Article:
What is “Constitutional Carry” / Unrestricted / Permitless Carry ?
Although the terms constitutional carry, permitless carry and unrestricted carry are often used interchangeably, definitions of the terms differ. The phrase “constitutional carry” reflects the view that the Second Amendment to the U.S. Constitution does not abide restrictions on gun rights, including the right to carry or bear arms.
Constitutional carry: Constitutional carry means that the state’s law does not prohibit citizens who can legally possess a firearm from carrying handguns, (openly and/or in a concealed manner) thus no state permit is required. Sometimes, constitutional carry may be conditional such as in those states that have no laws prohibiting the open carry of a handgun but which require a permit to carry the handgun concealed. Thus affirming the Second Amendment of the Constitution and allowing citizens their right to bear arms.
Permitless carry: Permitless carry includes constitutional carry states as well as states where an individual must meet certain qualifications, e.g., no DUIs in the last 10 years, in order to legally carry (Tennessee). Some states are fully unrestricted, meaning no permit is required for open or concealed carry. Others allow the open carry of a firearm/or handgun without a permit but require a permit for concealment.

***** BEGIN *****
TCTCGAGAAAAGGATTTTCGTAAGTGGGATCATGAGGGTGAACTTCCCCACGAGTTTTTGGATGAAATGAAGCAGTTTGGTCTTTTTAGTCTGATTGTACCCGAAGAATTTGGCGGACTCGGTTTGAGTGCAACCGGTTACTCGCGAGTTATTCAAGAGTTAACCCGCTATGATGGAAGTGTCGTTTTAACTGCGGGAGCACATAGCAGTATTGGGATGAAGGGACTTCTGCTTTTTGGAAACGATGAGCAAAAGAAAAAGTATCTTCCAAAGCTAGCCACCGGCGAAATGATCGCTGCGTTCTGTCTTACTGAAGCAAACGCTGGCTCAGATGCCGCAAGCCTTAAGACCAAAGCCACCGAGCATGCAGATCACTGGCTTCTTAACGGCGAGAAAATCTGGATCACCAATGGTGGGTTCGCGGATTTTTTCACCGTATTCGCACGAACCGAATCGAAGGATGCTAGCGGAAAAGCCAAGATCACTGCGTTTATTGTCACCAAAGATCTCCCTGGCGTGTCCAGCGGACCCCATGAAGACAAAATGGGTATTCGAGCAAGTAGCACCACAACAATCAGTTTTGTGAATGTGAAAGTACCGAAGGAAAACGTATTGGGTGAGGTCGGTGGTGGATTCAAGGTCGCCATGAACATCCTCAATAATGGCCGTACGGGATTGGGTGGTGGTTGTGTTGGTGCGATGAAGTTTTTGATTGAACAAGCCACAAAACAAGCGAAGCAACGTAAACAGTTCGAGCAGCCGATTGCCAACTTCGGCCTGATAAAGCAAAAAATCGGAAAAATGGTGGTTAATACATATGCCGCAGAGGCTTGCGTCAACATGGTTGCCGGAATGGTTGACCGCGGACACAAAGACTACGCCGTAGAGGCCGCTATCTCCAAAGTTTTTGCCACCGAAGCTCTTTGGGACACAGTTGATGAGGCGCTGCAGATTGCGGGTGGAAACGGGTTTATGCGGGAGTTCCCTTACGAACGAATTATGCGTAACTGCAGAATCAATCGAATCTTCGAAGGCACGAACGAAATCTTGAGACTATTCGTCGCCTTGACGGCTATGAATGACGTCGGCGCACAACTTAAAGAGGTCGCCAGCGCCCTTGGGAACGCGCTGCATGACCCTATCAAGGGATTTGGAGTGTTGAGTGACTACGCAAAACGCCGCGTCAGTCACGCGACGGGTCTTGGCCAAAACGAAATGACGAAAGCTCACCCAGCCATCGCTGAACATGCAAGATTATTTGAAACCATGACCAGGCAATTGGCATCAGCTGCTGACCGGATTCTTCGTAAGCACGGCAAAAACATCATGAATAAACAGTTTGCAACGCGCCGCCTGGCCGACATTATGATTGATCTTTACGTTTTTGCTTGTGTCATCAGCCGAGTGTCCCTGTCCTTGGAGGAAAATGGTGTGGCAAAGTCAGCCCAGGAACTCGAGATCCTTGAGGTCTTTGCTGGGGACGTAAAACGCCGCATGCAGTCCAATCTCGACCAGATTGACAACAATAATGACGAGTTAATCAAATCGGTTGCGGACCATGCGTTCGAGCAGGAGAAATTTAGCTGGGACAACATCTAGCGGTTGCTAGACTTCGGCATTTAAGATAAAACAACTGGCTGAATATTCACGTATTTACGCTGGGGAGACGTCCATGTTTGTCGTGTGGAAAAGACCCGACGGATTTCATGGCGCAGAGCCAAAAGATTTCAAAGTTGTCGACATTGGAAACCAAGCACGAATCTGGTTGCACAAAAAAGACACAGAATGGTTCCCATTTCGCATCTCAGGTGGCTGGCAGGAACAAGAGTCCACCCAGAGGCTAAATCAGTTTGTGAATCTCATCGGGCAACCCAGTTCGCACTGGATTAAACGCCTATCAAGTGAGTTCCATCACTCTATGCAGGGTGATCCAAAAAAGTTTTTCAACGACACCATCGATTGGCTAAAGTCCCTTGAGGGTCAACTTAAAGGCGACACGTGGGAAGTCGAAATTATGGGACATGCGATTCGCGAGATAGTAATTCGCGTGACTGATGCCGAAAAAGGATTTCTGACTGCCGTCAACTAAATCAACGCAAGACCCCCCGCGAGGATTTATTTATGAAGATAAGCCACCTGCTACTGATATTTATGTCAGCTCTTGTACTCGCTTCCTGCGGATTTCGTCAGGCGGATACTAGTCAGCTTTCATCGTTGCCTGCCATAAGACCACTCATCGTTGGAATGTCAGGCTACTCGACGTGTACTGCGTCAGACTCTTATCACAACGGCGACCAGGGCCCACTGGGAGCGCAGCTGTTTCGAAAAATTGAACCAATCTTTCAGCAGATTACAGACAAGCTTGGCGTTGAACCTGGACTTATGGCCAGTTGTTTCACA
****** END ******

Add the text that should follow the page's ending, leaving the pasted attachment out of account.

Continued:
For more information on state laws regarding open carry, see USCCA’s open carry page.
As of July 2, 2022, Alabama, Alaska, Arizona, Arkansas, Georgia, Idaho, Indiana, Iowa, Kansas, Kentucky, Maine, Mississippi, Missouri, Montana, New Hampshire, North Dakota (residents only; concealed carry only), Ohio, Oklahoma, South Dakota, Tennessee (handguns only), Texas, Utah, Vermont, West Virginia, and Wyoming generally allow most law-abiding adults to carry a loaded concealed firearm without a permit.
CONSTITUTION OF UNITED STATES OF AMERICA:
“A well regulated Militia, being necessary to the security of a free State, the right of the people to keep and bear Arms, shall not be infringed.”